4. Don’t Diagnose Them
You don’t have to label or even try to figure out their issue; instead, just listen to their experiences and how their symptoms are impacting their life. Further, avoid begging your loved one to get help or threatening them with consequences for not seeking help.9
5. Suggest a Screening Test They Can Easily Take at Home
If your loved one is having a hard time articulating what’s bothering them, you might suggest that they take an online mental health screening test, such as those offered by Mental Health America.10 They can then share their result with you as well as use it as a tool when meeting with their doctor or a mental health professional.
6. Encourage Them That There Is Hope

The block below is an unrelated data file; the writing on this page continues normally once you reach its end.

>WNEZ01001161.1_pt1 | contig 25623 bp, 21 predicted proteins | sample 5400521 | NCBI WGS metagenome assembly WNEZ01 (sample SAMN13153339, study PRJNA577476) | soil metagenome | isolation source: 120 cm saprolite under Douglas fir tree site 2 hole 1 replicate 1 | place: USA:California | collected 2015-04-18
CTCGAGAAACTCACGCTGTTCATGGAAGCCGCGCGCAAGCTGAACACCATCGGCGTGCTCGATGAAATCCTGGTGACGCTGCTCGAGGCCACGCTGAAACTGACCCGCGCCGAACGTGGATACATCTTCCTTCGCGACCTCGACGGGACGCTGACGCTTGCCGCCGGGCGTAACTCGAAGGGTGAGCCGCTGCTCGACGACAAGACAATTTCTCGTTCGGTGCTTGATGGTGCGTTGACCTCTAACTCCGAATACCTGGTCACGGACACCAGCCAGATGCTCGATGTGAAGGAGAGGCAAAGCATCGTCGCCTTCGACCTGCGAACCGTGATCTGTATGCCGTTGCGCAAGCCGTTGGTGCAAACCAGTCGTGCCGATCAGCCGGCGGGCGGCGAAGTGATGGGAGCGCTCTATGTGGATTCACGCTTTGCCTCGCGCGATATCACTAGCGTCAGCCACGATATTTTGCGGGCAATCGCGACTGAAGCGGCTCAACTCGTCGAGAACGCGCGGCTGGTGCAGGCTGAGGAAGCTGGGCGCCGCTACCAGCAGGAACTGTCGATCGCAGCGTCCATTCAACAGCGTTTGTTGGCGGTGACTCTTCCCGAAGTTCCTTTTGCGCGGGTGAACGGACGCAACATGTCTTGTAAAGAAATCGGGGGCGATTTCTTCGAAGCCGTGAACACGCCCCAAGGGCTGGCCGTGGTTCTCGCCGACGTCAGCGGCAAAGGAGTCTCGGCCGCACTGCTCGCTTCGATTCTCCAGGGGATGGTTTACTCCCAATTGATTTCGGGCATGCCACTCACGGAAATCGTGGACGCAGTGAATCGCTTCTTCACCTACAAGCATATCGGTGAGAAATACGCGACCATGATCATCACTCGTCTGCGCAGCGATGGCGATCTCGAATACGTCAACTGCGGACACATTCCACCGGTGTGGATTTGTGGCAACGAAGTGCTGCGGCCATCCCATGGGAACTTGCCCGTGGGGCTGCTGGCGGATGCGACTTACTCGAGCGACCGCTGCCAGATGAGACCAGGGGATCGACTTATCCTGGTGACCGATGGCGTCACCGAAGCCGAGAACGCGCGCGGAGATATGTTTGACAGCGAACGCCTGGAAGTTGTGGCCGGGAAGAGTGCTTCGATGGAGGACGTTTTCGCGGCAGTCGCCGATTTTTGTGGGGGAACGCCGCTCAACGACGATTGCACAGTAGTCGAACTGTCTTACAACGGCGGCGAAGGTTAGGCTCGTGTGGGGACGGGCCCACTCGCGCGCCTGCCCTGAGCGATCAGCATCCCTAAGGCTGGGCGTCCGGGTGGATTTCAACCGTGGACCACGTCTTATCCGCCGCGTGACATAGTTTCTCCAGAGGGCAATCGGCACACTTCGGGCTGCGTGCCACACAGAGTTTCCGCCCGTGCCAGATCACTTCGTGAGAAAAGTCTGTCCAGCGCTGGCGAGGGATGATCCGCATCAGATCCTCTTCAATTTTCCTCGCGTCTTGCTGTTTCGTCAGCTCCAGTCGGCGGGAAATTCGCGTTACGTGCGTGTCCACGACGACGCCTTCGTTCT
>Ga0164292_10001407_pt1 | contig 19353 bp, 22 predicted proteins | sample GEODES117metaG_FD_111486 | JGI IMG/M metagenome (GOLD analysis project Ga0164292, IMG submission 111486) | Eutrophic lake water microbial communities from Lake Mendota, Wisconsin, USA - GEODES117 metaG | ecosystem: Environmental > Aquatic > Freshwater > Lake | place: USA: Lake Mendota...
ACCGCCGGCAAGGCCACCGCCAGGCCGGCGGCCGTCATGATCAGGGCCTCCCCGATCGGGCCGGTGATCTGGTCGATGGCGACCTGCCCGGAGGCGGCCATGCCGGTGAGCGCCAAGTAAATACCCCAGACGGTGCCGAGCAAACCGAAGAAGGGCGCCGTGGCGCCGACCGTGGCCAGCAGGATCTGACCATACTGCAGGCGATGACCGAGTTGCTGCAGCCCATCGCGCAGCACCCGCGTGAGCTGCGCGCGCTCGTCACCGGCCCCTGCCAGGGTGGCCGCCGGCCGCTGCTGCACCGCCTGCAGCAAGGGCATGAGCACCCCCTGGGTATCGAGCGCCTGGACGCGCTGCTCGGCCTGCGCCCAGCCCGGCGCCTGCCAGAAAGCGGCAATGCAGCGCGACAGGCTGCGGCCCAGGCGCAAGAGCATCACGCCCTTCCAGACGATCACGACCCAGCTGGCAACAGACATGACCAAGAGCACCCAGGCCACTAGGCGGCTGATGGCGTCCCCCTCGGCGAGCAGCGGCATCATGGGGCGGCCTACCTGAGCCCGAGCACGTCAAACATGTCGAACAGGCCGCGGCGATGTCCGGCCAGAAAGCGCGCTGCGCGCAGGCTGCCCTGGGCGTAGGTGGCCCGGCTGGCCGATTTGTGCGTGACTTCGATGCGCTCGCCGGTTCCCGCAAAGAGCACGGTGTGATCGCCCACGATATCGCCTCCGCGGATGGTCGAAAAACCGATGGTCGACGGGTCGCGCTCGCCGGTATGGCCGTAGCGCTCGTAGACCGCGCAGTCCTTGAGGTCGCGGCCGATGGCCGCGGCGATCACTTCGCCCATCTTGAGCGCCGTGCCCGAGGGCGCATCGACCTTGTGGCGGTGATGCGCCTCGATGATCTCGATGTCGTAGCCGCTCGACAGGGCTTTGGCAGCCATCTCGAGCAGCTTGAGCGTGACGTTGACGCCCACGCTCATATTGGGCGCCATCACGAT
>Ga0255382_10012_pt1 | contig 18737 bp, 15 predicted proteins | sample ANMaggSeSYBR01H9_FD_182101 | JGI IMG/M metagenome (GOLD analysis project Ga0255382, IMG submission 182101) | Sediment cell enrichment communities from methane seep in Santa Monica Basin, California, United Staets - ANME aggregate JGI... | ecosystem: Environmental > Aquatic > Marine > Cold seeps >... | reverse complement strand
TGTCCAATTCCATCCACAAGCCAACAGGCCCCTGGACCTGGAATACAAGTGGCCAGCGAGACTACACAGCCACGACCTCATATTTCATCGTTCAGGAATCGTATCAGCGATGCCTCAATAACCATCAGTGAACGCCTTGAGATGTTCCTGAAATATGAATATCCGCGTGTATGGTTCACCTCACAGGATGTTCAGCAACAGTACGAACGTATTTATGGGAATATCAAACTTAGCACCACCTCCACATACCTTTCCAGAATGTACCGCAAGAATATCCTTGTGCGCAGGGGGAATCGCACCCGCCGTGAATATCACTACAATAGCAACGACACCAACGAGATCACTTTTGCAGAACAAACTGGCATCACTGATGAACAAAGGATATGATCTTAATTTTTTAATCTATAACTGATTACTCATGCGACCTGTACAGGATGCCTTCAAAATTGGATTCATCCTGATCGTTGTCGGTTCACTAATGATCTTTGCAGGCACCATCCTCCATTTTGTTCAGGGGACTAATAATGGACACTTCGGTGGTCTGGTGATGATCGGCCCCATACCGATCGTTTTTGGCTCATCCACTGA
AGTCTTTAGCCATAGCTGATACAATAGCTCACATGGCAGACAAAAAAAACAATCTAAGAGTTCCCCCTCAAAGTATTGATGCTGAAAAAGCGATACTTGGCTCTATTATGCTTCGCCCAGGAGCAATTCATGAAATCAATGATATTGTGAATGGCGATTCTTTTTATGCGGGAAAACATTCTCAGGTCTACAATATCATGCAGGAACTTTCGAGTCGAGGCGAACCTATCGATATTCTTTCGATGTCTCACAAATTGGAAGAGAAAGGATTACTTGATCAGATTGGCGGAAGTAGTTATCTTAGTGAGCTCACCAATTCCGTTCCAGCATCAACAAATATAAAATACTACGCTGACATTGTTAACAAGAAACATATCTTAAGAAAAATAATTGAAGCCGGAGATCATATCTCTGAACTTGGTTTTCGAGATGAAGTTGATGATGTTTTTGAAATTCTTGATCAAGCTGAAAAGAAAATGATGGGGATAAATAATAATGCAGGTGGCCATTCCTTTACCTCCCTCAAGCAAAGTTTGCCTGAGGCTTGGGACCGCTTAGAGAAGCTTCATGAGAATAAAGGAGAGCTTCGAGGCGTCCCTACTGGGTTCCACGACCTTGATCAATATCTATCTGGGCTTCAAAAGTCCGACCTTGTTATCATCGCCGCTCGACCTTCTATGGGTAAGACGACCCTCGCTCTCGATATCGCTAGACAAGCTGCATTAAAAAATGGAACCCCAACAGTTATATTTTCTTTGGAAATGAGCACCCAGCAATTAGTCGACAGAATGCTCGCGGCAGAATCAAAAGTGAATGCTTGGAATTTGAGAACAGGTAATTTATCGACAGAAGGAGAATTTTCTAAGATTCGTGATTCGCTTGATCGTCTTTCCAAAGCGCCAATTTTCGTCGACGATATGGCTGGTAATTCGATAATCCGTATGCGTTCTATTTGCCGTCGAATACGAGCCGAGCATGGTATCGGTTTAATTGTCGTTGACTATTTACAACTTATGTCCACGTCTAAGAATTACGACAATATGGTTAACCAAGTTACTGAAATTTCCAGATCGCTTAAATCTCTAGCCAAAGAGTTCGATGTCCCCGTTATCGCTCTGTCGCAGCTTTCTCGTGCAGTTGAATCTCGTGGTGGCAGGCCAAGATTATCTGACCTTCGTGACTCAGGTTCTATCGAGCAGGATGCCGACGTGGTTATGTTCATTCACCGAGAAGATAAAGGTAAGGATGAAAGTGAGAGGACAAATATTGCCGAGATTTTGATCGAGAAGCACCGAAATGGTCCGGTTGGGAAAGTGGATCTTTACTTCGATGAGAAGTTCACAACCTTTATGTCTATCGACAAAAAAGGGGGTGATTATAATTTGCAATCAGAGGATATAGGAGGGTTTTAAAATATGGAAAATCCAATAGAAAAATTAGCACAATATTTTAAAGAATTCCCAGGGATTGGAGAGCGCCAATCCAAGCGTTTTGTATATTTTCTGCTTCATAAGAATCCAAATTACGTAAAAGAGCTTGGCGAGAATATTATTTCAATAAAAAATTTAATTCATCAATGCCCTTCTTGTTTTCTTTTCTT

One of the most important things to convey when talking to your loved one about their mental health struggles is a sense of hope. Let them know that treatment is available and that, even though some illnesses are permanent, they can improve and experience mental health and wellbeing in spite of challenges.
7. Don’t Wait
Often, people are hesitant to reach out to offer support because they worry that they don’t have enough information about mental health issues to be useful. That’s a legitimate concern and one that you can put to rest. You don’t have to be an expert to help a loved one with a mental illness or any other mental health challenge; in fact, you don’t have to have a single answer or solution but simply a willingness to listen.11
8. Ask What They Need & Follow Their Lead